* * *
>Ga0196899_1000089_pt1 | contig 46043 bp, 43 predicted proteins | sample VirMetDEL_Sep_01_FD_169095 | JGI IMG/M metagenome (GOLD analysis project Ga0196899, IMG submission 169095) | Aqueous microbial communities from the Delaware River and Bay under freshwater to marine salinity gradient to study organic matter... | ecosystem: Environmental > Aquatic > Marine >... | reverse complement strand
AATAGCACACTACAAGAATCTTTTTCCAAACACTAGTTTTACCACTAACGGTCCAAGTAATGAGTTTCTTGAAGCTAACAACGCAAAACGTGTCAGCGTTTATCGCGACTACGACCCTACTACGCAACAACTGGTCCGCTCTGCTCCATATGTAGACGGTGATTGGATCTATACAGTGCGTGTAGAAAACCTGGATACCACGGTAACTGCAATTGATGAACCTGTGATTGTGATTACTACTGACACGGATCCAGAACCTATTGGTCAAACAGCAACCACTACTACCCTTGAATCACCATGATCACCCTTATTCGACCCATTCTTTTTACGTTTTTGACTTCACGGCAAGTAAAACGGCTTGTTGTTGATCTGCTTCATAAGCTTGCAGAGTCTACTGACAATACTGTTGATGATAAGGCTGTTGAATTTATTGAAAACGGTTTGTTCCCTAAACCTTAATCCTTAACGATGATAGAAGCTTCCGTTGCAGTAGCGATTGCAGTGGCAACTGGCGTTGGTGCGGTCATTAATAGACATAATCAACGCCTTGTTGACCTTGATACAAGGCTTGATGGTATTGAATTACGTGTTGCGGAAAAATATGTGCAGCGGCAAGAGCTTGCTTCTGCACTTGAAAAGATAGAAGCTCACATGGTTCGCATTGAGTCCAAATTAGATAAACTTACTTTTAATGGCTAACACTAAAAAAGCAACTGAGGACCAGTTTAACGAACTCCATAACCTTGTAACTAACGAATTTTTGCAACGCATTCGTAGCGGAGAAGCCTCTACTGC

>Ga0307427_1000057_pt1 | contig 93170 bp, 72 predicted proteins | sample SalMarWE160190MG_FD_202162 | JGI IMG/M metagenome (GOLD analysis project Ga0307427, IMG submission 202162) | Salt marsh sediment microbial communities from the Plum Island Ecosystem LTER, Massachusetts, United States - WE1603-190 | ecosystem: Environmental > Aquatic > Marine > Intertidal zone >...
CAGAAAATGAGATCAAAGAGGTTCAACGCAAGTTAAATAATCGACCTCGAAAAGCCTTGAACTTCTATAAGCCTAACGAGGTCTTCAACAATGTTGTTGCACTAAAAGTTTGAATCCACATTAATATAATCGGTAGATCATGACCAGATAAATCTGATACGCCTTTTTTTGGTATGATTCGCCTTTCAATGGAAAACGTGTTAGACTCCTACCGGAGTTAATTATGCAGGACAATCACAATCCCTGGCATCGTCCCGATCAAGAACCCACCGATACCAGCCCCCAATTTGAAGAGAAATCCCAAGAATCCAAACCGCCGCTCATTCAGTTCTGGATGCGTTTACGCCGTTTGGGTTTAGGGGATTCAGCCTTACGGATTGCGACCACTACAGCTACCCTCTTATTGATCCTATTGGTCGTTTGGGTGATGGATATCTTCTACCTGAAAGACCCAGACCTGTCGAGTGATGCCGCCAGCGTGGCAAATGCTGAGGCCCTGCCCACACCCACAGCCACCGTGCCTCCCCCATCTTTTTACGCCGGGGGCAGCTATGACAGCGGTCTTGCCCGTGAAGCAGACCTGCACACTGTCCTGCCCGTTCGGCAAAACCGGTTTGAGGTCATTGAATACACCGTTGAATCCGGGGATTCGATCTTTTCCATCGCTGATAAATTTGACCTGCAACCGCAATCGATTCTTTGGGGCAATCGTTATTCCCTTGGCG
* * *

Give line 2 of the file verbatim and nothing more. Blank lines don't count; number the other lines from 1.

AATAGCACACTACAAGAATCTTTTTCCAAACACTAGTTTTACCACTAACGGTCCAAGTAATGAGTTTCTTGAAGCTAACAACGCAAAACGTGTCAGCGTTTATCGCGACTACGACCCTACTACGCAACAACTGGTCCGCTCTGCTCCATATGTAGACGGTGATTGGATCTATACAGTGCGTGTAGAAAACCTGGATACCACGGTAACTGCAATTGATGAACCTGTGATTGTGATTACTACTGACACGGATCCAGAACCTATTGGTCAAACAGCAACCACTACTACCCTTGAATCACCATGATCACCCTTATTCGACCCATTCTTTTTACGTTTTTGACTTCACGGCAAGTAAAACGGCTTGTTGTTGATCTGCTTCATAAGCTTGCAGAGTCTACTGACAATACTGTTGATGATAAGGCTGTTGAATTTATTGAAAACGGTTTGTTCCCTAAACCTTAATCCTTAACGATGATAGAAGCTTCCGTTGCAGTAGCGATTGCAGTGGCAACTGGCGTTGGTGCGGTCATTAATAGACATAATCAACGCCTTGTTGACCTTGATACAAGGCTTGATGGTATTGAATTACGTGTTGCGGAAAAATATGTGCAGCGGCAAGAGCTTGCTTCTGCACTTGAAAAGATAGAAGCTCACATGGTTCGCATTGAGTCCAAATTAGATAAACTTACTTTTAATGGCTAACACTAAAAAAGCAACTGAGGACCAGTTTAACGAACTCCATAACCTTGTAACTAACGAATTTTTGCAACGCATTCGTAGCGGAGAAGCCTCTACTGC